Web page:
E-mini S&P (March) / NQ (March)
S&P, yesterday’s close: Settled at 3928, up 0.25
NQ, yesterday’s close: Settled at 13,699.75, down 68.00
Fundamentals: U.S. benchmarks are slipping back into yesterday’s range after finishing strongly. The Federal Reserve Minutes from the January 27th meeting jump-started markets during an unenthusiastic session, showing officials agreeing the economy is “far from” their longer-run goals. This means the Fed will remain accommodative, keeping rates near zero and maintaining asset purchases of at least $120 billion per month. Jobs data has certainly agreed with this assessment as Nonfarm Payroll has fallen shy of expectations for five of the last sixth months. Furthermore, Fed Chair Powell said last week the real Unemployment Rate is closer to 10%. Today, Initial Jobless Claims rose to 861,000, the highest since the week of January 21st. Although Continuing Claims improved WoW, they did come in higher than expected for the second week in a row. Outside of jobs, the economy is improving and showing broad signs of economic activity. Yesterday, January Core Retail Sales blew the doors off and snapped back from two underwhelming holiday months and PPI came in at the highest MoM improvement since September 2012. ISM/PMI data has also been strong and early this week NY Empire State Manufacturing finally lifted out of the gutter. Today, Philly Fed Manufacturing came in at a robust 23.1. At the same time, Walmart reported earnings this morning and is down 5% after missing estimates and guiding that it expects sales growth to slow in the coming year. The economy is certainly at an inflection point and this goes along with our rhetoric yesterday; U.S benchmarks, at these levels, have priced in perfection and we find little near-term value right here, right now. In conclusion, we welcome lower prices.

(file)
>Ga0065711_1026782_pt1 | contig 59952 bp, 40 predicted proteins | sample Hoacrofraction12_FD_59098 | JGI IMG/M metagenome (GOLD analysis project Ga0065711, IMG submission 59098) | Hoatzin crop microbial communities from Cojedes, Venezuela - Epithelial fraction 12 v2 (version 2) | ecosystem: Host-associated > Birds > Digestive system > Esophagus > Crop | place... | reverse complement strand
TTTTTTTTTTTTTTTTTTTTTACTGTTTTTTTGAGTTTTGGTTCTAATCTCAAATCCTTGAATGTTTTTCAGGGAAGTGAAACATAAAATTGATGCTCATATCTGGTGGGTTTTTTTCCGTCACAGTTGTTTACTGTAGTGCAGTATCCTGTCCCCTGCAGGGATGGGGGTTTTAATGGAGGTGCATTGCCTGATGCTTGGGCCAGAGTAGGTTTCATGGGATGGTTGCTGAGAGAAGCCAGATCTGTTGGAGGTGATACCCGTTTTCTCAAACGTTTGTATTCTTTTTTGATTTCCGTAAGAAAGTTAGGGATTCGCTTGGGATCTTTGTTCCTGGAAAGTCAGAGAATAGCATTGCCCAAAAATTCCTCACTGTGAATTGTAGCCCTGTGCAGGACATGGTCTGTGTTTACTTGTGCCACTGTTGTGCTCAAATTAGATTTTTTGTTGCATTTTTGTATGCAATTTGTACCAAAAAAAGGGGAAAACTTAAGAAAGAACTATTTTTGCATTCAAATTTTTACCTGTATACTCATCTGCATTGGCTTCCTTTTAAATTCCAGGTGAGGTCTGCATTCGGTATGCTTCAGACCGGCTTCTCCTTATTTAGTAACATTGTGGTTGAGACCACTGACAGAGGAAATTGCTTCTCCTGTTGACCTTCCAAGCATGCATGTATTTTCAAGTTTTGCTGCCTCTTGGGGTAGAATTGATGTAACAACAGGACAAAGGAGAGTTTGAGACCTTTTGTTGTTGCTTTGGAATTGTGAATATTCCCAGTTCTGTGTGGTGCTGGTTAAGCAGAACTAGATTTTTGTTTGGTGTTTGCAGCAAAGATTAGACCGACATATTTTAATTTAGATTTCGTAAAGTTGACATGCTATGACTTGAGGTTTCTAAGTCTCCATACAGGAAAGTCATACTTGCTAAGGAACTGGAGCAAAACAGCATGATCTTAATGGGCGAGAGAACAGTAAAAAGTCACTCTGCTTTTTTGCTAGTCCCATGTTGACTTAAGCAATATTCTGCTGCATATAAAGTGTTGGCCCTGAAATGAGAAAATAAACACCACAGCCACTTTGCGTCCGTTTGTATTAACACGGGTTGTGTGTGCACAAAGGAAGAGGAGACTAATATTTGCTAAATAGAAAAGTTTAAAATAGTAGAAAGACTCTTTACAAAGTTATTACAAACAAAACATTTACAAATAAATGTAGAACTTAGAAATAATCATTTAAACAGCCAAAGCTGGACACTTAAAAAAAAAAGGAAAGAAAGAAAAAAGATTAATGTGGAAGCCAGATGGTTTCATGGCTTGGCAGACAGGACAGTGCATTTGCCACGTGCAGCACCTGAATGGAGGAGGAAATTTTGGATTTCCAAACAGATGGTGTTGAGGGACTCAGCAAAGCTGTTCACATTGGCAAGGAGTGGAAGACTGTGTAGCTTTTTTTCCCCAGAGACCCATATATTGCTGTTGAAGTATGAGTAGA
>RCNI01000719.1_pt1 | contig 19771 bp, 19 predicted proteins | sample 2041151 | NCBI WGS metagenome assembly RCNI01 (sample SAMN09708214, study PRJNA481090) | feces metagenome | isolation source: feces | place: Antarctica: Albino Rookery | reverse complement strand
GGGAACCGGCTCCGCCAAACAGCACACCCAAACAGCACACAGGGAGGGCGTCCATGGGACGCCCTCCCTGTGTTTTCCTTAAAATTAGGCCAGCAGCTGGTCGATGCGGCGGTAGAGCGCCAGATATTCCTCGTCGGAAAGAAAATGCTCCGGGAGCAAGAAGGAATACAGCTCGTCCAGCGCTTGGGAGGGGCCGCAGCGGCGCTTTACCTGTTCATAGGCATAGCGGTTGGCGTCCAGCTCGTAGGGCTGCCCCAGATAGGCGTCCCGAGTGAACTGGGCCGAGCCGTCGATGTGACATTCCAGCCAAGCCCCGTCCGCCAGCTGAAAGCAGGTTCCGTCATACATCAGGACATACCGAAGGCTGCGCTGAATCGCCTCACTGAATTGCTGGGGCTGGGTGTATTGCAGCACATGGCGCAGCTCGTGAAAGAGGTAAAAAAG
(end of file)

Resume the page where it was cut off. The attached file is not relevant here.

Technicals: The table is set for the bears, can they cross the goal line? We are not talking about a massive selloff, but instead a healthy pullback of 3-5%, given such a fundamental inflection point. Yesterday’s late rally traded into a thick area of resistance aligning multiple technical indicators, as well as last Friday’s settlement. Our momentum indicator is lower heading into the bell and has been slopping lower since Tuesday. For the S&P, this comes in at ... Sign up for a Free Trial at Blue Line Futures to have our entire fundamental and technical outlook, actionable bias, and proprietary levels for the markets you trade emailed each morning.
Crude Oil (April)
Yesterday’s close: Settled at 61.16, up 1.08
Fundamentals: Crude Oil surged late yesterday as the landscape remains distorted; it is now estimated the U.S. has lost as much as 4 mbpd due to the conditions across Texas. We must remember that the Crude Oil has been in a strong uptrend and this has helped pave a path of least resistance during the weather disruptions. News yesterday that Saudi Arabia plans to raise production beginning in April, reversing the self-imposed cut of 1 mbpd through February in March. The maneuver is a sign of confidence in the landscape improving and initially knee-jerked the market below $60. However, the continued uncertainties in Texas remain the key driver. Furthermore, it is likely that amid such conditions, the expiration of March options yesterday and the roll into April through the end of the week has exacerbated the upside.